If you asked a successful entrepreneur what starting a business has taught them, there's no limit to what they could share. So, we listed their most valuable lessons here.
A. Balance Your Customers' and Business' Needs
Your number one goal is customer satisfaction, but don't forget that you are also trying to build a business of value. If you aren't creating value in your company then you aren't growing as a business or a leader. That means you have to balance customer needs with the needs of your business. Look for synergy and quality. It's not easy to keep both sides happy, but you need to try. - John Arroyo, Arroyo Labs, Inc.
A. Know When to End a Business Relationship
It's always tough to end a relationship with a client, vendor or business partner, especially if it lasted a while. But sometimes you have to end it. If the relationship isn't working out -- due to a lack of performance, commitment to your vision or otherwise -- you have to know when to end it. It's tough, and I hate firing clients, but sometimes it's the right move going forward. - Jason Unger, Digital Ink
A. Act on Ideas "One Bite" at a Time
Believing in your idea is one thing, but following through with it is the scary part. For me, thinking about the bigger picture was sometimes overwhelming, so I approached it like eating: one bite at a time. I started with what I knew and took strategic steps. Then, once I got on my path, I discovered what I didn't know and explored those areas methodically. - Jessica Baker, Aligned Signs
A. Know Your Limits
I've learned that over-promising is a sure path to failure. I always promise just a little bit less than I know I can accomplish on my best day. That way, I won't let my clients down, and if I excel, they'll be pleasantly surprised. - Steven Buchwald, The E2 Visa Lawyer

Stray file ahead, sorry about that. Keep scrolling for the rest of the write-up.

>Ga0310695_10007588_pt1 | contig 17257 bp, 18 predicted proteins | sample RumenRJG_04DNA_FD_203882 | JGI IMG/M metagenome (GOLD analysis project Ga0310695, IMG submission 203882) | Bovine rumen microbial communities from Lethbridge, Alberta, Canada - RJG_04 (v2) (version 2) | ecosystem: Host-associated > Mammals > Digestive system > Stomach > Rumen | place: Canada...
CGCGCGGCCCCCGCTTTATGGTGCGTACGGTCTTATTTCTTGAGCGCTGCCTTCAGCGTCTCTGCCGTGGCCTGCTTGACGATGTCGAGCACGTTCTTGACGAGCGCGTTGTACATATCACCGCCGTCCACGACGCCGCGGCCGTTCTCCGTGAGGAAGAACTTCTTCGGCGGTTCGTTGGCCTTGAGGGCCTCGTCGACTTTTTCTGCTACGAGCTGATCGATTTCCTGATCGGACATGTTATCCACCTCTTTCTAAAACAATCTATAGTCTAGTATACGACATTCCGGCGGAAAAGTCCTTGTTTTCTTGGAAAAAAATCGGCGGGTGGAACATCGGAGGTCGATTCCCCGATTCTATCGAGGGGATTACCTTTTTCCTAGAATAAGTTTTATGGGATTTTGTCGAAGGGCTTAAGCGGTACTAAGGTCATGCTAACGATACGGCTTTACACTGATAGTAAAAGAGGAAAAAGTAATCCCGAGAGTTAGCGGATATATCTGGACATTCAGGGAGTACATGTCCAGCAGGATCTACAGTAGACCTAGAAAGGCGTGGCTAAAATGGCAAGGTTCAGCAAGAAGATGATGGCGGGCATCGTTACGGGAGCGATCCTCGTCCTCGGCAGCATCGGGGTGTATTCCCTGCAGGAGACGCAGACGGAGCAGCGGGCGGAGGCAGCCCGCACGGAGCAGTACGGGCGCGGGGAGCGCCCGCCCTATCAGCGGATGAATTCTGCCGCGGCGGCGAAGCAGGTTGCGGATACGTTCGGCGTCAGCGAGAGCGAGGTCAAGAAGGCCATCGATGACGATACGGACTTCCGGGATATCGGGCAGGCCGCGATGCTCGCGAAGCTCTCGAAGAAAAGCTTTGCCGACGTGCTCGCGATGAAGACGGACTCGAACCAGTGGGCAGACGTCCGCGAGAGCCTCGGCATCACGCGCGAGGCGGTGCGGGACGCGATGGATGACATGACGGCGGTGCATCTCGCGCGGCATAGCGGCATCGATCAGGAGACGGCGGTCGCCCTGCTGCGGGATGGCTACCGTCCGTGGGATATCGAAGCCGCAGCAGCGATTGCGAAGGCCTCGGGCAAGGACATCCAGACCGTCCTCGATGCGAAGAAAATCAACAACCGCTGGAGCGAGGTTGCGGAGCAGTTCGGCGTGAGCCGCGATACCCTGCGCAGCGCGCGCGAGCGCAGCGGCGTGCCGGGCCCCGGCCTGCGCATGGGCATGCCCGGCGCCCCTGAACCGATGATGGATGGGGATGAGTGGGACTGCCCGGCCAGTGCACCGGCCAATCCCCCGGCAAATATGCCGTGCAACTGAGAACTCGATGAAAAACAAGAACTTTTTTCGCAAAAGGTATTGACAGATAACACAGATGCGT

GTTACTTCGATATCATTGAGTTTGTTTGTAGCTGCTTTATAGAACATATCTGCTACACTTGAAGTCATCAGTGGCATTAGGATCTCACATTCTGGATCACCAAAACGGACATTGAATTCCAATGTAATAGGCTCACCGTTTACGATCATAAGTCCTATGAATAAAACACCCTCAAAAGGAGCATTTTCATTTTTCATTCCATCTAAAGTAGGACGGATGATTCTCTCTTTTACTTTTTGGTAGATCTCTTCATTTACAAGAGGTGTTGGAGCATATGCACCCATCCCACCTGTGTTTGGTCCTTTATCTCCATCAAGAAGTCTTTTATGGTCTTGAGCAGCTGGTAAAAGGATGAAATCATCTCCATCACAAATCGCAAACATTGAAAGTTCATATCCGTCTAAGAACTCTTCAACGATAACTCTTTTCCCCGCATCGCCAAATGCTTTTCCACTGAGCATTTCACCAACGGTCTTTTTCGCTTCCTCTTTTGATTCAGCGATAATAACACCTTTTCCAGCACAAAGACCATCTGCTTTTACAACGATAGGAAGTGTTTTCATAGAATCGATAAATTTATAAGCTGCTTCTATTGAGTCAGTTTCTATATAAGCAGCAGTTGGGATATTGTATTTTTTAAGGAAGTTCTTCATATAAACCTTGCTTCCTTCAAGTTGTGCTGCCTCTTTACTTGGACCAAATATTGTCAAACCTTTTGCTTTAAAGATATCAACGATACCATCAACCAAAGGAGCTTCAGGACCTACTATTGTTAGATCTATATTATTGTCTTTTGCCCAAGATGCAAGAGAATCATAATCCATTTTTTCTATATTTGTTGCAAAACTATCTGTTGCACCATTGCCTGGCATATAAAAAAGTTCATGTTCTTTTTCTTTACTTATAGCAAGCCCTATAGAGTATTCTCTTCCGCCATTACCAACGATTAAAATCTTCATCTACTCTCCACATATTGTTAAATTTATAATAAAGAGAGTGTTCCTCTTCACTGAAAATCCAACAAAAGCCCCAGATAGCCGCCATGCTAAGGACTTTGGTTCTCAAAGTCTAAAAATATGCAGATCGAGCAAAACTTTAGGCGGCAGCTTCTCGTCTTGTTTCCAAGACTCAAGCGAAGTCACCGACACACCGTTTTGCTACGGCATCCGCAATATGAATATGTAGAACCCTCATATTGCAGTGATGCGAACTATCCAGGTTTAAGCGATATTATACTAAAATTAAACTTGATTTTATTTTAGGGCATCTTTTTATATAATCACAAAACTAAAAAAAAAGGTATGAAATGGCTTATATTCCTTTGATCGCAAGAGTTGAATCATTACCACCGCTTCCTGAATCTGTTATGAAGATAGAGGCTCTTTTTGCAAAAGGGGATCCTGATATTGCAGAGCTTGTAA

A. Start Today, Not Tomorrow
Making excuses and procrastinating is so easy to do. I live by the motto, "Tomorrow is not good enough. Do it today." When problems come our way or when we have big projects to take on, it's important to solve the problems immediately and get started early. I've learned that the people who say they will start on something tomorrow when they have time today aren't as successful. - Ajmal Saleem, Suprex Learning
A. Know the Value of Your Time
The most important business lesson I've learned as an entrepreneur is something I picked up while participating in San Francisco's 500 Startups accelerator. Think of your time as if it were worth $1,000/hour, then prioritize accordingly. It forces you to really focus and make decisions more strategically. - Arry Yu, GiftStarter.com
A. Stay In Your Lane
I learned a while back to focus on what I'm good at and not try to be a jack of all trades. Focus on what your specialty is and find people you can outsource to for the other areas. Becoming a specialist in your area will help you streamline your business and generate higher income. - Bryan Driscoll, Think Big Marketing, LLC
These answers are provided by members of FounderSociety, an invitation-only organization comprised of ambitious startup founders and business owners.